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Film scanners?

Discussion in 'Other Systems' started by dylandingo, Jun 8, 2012.

  1. dylandingo

    dylandingo Mu-43 Regular

    Nov 12, 2011
    La Crosse, WI
    So I currently have an Olympus e-p2 and ,in a trade on these forums, I got an e-p3 thinking I would enjoy having two cameras so I wouldn't have to change lenses. Well living in Madison and being on the street it worked well, but now I am living in a smaller area in Wisconsin and have no real use for having two Olympus e-px cameras and I have been thinking about finally going into film like I have wanted to do for so long. Well I lucked out and my friend who bought one of my old Canon DSLRs has been wanting to get something smaller so I am selling him my e-p2 and using the money to get a film set up. I plan on just doing my own film developing and using a scanner but I am unsure of what to use. I have a couple ideas but I am unsure if I will be sticking to 35mm or shooting 120 somewhere along the way.

    If I decide to stick with 35mm film I think I am going to get the Plustek 7400. I think this would be better quality of scans but it is very limited in it's uses.
    Plustek OpticFilm 7400 Scanner 60-A1A-BBM310-C B&H Photo Video

    But I was also looking at the Epson v600 and the Canoscan 9000f for 35mm and medium format.
    Epson Perfection V600 Photo Scanner B11B198011 B&H Photo Video

    Canon CanoScan 9000F Color Image Scanner 4207B002 B&H Photo

    Has anyone tried any of these or has any advice on film scanners? I am leaning more on the Canoscan or Epison because they give me the option of shooting in medium format and they are a bit more affordable leaving me more cash for film and chemicals.
    • Like Like x 1
  2. RT_Panther

    RT_Panther Mu-43 Legend

    May 4, 2011
    Plustek is an excellent scanner. I don't shoot medium format so I'm content with my Epson v500...
  3. Epson V700... over here. Happy.. wish the film holders were easier to use though.
  4. alans

    alans Mu-43 Veteran

    Feb 28, 2010
    Have you considered the Betterscanning holders? I have a V700 also and will probably try one of those. When I'm scanning I slow way down and take my time - so many nuances to scanning.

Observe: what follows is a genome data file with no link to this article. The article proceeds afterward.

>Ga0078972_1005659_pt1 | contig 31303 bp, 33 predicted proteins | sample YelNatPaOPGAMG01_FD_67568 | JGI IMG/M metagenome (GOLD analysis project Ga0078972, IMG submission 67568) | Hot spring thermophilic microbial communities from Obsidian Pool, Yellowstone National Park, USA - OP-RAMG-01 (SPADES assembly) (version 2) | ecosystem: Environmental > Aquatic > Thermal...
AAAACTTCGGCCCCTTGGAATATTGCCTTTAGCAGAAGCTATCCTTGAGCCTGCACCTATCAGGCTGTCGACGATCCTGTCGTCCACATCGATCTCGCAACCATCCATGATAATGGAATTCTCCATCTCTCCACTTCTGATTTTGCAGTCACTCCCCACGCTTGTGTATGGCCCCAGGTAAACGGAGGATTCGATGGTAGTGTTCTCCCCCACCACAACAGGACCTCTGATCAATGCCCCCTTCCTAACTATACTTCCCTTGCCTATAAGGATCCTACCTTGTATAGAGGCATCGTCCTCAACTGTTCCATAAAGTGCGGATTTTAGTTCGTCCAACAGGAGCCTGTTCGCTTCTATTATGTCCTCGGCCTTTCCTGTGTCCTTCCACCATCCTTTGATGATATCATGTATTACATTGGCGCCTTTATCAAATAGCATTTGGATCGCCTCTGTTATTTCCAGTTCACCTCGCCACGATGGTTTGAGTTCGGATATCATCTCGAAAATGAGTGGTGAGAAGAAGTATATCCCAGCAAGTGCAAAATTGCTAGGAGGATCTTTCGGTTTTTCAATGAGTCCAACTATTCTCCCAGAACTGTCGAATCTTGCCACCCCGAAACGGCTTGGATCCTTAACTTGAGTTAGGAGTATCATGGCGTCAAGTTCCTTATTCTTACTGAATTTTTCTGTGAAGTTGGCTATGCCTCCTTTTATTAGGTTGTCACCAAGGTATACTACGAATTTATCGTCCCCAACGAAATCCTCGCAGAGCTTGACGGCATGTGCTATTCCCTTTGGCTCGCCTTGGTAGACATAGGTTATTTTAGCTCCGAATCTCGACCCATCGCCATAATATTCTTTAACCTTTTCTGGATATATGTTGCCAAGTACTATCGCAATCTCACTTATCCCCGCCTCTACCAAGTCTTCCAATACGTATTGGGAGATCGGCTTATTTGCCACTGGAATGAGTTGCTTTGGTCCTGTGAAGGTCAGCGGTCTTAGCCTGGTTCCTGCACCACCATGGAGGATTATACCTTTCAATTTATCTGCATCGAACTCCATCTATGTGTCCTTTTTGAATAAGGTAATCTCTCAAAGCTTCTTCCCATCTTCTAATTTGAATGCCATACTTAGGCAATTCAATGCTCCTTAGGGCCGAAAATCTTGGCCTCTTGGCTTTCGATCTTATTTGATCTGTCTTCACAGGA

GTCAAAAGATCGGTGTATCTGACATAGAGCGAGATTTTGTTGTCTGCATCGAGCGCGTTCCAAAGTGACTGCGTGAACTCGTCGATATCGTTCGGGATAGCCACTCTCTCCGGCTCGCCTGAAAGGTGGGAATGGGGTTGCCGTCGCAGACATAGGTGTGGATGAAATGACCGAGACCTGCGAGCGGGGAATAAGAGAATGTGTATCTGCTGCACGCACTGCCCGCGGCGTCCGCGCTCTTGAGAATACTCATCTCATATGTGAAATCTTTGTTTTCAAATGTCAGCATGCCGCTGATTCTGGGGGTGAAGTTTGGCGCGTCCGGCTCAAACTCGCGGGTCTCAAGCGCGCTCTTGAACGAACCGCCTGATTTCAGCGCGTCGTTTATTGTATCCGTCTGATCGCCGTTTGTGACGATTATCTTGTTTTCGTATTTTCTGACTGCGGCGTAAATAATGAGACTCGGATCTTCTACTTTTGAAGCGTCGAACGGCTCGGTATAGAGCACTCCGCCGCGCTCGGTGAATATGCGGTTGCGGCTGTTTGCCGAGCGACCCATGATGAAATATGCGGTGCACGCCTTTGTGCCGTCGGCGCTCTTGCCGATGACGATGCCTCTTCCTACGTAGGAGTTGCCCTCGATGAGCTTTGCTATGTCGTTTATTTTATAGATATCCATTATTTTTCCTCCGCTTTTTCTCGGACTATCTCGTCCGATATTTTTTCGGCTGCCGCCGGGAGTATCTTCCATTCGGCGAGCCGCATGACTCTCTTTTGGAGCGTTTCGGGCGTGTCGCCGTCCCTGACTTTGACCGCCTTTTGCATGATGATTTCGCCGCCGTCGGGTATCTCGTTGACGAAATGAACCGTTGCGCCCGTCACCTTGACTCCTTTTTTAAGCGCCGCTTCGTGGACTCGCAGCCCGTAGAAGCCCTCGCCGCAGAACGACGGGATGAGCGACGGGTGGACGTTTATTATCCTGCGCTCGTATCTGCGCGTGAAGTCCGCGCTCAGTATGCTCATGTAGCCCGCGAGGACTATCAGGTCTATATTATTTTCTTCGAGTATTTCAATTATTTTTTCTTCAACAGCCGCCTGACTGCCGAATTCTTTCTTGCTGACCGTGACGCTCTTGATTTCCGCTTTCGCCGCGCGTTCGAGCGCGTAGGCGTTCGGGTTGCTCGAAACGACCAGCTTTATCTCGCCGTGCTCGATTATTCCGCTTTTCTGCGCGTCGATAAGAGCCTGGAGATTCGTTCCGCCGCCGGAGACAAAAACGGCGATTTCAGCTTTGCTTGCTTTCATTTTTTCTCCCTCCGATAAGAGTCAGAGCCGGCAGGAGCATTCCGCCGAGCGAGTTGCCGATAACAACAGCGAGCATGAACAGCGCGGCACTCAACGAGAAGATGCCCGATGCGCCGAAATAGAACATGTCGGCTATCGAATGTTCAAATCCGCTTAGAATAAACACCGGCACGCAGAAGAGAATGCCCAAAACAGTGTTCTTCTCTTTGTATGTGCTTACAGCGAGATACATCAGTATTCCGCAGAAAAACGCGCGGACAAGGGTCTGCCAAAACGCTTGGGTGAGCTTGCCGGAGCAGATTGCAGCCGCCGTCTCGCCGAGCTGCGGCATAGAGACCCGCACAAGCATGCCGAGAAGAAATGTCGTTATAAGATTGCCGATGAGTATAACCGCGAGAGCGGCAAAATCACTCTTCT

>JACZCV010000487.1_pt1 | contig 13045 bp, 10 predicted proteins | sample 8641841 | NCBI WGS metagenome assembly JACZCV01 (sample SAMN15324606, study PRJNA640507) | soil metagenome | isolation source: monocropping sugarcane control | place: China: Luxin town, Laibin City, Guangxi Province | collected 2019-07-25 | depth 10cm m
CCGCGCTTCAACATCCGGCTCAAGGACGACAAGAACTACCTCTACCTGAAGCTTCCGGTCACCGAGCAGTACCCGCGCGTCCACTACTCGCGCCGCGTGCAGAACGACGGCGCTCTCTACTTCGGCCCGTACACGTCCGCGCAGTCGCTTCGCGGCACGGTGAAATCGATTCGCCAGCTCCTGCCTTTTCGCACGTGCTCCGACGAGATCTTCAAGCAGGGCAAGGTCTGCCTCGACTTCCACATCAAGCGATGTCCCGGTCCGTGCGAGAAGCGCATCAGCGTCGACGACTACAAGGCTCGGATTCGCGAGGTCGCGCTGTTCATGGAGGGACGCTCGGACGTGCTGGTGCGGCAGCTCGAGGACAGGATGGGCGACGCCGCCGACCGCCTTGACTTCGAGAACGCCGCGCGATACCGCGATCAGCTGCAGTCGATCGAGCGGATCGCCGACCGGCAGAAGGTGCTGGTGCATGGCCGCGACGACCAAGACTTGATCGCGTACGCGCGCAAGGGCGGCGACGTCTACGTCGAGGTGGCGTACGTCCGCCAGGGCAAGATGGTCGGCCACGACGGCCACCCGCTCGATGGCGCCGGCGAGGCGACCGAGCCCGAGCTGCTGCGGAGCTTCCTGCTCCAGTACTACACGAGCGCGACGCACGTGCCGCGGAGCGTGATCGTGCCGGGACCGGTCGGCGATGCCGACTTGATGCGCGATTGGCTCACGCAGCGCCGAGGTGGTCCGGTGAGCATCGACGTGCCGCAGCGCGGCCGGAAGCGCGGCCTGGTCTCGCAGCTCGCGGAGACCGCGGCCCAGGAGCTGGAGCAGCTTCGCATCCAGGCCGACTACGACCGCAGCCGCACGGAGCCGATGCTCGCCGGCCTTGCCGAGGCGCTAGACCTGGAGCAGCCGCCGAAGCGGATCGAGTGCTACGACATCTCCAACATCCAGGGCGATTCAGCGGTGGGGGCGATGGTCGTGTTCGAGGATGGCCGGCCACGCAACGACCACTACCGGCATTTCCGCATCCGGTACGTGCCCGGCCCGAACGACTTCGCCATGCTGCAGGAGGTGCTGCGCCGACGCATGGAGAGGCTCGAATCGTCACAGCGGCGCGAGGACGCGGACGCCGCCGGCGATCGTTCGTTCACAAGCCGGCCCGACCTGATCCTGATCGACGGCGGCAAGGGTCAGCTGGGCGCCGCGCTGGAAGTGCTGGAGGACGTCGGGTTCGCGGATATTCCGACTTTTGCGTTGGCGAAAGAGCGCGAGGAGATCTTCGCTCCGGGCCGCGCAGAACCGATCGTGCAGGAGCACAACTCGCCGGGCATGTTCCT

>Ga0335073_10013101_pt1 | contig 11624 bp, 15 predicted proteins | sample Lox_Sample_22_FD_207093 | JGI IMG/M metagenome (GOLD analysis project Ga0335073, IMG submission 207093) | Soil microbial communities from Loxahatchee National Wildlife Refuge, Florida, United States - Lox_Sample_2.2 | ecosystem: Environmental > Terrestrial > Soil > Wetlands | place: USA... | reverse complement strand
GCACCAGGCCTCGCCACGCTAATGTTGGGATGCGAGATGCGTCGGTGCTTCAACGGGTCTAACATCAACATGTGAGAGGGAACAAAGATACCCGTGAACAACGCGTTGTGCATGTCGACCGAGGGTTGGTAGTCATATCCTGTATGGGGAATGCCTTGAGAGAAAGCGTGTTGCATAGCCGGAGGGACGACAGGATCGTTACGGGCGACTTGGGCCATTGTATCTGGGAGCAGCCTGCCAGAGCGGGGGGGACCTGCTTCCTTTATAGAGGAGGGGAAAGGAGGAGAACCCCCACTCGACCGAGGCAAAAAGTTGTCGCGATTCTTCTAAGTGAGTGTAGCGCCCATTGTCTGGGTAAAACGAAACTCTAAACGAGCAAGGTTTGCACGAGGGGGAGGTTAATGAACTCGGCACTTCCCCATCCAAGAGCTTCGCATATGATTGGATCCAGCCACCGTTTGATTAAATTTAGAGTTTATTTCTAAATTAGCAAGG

The Plustek is supposed to be a good one for 35mm. I've only scanned 120 with the V700.
  5. yup considered... but considering I use the v700 on an occasional basis, I decided against the extra investment on better holders.
  6. dylandingo

    dylandingo Mu-43 Regular

    Nov 12, 2011
    La Crosse, WI
    I would like the V700, but it is a bit over my price range right now. I would say I have to stay around $250 so I can buy the film developing supplies too.
  7. Dan Ka

    Dan Ka Mu-43 Regular

    Jan 11, 2011
    Northeastern Ohio
    I have spent the last couple of winters scanning transparencies, color and b&w film using an Epson V500 ($179). I have scanned from 16mm Minolta slides and color negs up to 6x6. I'm not done yet, many more to go. 99% of these scans are family photos that are being shared with the next generations.

    I think you should be aware of the following:

    1. Be prepared to spend alot of time. Depending what you want out of the scan, a strip of 6 negatives can take over 30 minutes sometimes alot more. You will need something to do during this time which is ...

    2. Cleaning the film to be scanned is most important and will take up the slack time between scans. Unless you have worked with film in the past (darkroom), you will not believe the amount of dust attracted to the film, scanner glass and scanner cover. Having ICE (dust removal) helps, but, ICE doesn't work on Kodachrome (rip) or b&w. You can still find on the net, Polaroid's dust removal program which works well - some/most of the time. Expect to do hand spotting. I found using a camel hair brush, sweeping gently in one direction down to the intake of an ionic air cleaner works best and quickly to clean film.

    3. You will go through testing software. The Epson V500 & V600 scanners come with Epson's scanning software. The V700 and V750 come with Silverfast (limited versions). Vuescan is a low cost, but, excellent alternative ($40 +/-). I finally settled on just using the bundled Epson software.